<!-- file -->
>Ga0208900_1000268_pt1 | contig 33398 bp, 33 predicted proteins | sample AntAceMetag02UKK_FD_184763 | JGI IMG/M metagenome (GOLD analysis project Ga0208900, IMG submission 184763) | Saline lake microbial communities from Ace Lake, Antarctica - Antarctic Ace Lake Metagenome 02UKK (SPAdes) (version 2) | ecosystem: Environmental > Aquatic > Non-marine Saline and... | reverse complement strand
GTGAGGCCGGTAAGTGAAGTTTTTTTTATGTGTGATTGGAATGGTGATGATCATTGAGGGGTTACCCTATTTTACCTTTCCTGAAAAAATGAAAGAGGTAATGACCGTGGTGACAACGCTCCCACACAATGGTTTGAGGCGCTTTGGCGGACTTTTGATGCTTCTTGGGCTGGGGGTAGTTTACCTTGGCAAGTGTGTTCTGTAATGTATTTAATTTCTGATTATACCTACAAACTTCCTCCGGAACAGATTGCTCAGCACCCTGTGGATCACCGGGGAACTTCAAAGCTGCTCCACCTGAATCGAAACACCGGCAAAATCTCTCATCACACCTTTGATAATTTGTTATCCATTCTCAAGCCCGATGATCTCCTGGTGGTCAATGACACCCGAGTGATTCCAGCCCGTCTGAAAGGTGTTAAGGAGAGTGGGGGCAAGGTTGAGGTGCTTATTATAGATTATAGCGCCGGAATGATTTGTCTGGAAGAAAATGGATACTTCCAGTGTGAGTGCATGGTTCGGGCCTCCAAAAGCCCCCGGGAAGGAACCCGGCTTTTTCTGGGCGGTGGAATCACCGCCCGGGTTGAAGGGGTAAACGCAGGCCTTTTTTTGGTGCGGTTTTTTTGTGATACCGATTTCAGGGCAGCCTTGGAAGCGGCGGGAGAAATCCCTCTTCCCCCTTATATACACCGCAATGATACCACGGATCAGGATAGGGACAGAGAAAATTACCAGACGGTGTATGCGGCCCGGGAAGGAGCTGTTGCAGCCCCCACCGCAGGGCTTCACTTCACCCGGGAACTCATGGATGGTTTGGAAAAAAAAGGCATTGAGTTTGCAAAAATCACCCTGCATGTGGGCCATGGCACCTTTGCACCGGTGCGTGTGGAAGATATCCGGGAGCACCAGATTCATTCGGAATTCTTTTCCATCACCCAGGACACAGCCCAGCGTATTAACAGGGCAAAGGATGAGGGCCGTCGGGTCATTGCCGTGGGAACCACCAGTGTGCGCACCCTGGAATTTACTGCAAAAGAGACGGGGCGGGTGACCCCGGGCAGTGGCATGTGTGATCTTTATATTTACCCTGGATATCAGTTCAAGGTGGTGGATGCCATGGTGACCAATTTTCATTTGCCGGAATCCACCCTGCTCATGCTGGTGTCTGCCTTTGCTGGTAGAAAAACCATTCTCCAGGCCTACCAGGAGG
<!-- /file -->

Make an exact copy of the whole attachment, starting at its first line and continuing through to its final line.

>Ga0208900_1000268_pt1 | contig 33398 bp, 33 predicted proteins | sample AntAceMetag02UKK_FD_184763 | JGI IMG/M metagenome (GOLD analysis project Ga0208900, IMG submission 184763) | Saline lake microbial communities from Ace Lake, Antarctica - Antarctic Ace Lake Metagenome 02UKK (SPAdes) (version 2) | ecosystem: Environmental > Aquatic > Non-marine Saline and... | reverse complement strand
GTGAGGCCGGTAAGTGAAGTTTTTTTTATGTGTGATTGGAATGGTGATGATCATTGAGGGGTTACCCTATTTTACCTTTCCTGAAAAAATGAAAGAGGTAATGACCGTGGTGACAACGCTCCCACACAATGGTTTGAGGCGCTTTGGCGGACTTTTGATGCTTCTTGGGCTGGGGGTAGTTTACCTTGGCAAGTGTGTTCTGTAATGTATTTAATTTCTGATTATACCTACAAACTTCCTCCGGAACAGATTGCTCAGCACCCTGTGGATCACCGGGGAACTTCAAAGCTGCTCCACCTGAATCGAAACACCGGCAAAATCTCTCATCACACCTTTGATAATTTGTTATCCATTCTCAAGCCCGATGATCTCCTGGTGGTCAATGACACCCGAGTGATTCCAGCCCGTCTGAAAGGTGTTAAGGAGAGTGGGGGCAAGGTTGAGGTGCTTATTATAGATTATAGCGCCGGAATGATTTGTCTGGAAGAAAATGGATACTTCCAGTGTGAGTGCATGGTTCGGGCCTCCAAAAGCCCCCGGGAAGGAACCCGGCTTTTTCTGGGCGGTGGAATCACCGCCCGGGTTGAAGGGGTAAACGCAGGCCTTTTTTTGGTGCGGTTTTTTTGTGATACCGATTTCAGGGCAGCCTTGGAAGCGGCGGGAGAAATCCCTCTTCCCCCTTATATACACCGCAATGATACCACGGATCAGGATAGGGACAGAGAAAATTACCAGACGGTGTATGCGGCCCGGGAAGGAGCTGTTGCAGCCCCCACCGCAGGGCTTCACTTCACCCGGGAACTCATGGATGGTTTGGAAAAAAAAGGCATTGAGTTTGCAAAAATCACCCTGCATGTGGGCCATGGCACCTTTGCACCGGTGCGTGTGGAAGATATCCGGGAGCACCAGATTCATTCGGAATTCTTTTCCATCACCCAGGACACAGCCCAGCGTATTAACAGGGCAAAGGATGAGGGCCGTCGGGTCATTGCCGTGGGAACCACCAGTGTGCGCACCCTGGAATTTACTGCAAAAGAGACGGGGCGGGTGACCCCGGGCAGTGGCATGTGTGATCTTTATATTTACCCTGGATATCAGTTCAAGGTGGTGGATGCCATGGTGACCAATTTTCATTTGCCGGAATCCACCCTGCTCATGCTGGTGTCTGCCTTTGCTGGTAGAAAAACCATTCTCCAGGCCTACCAGGAGG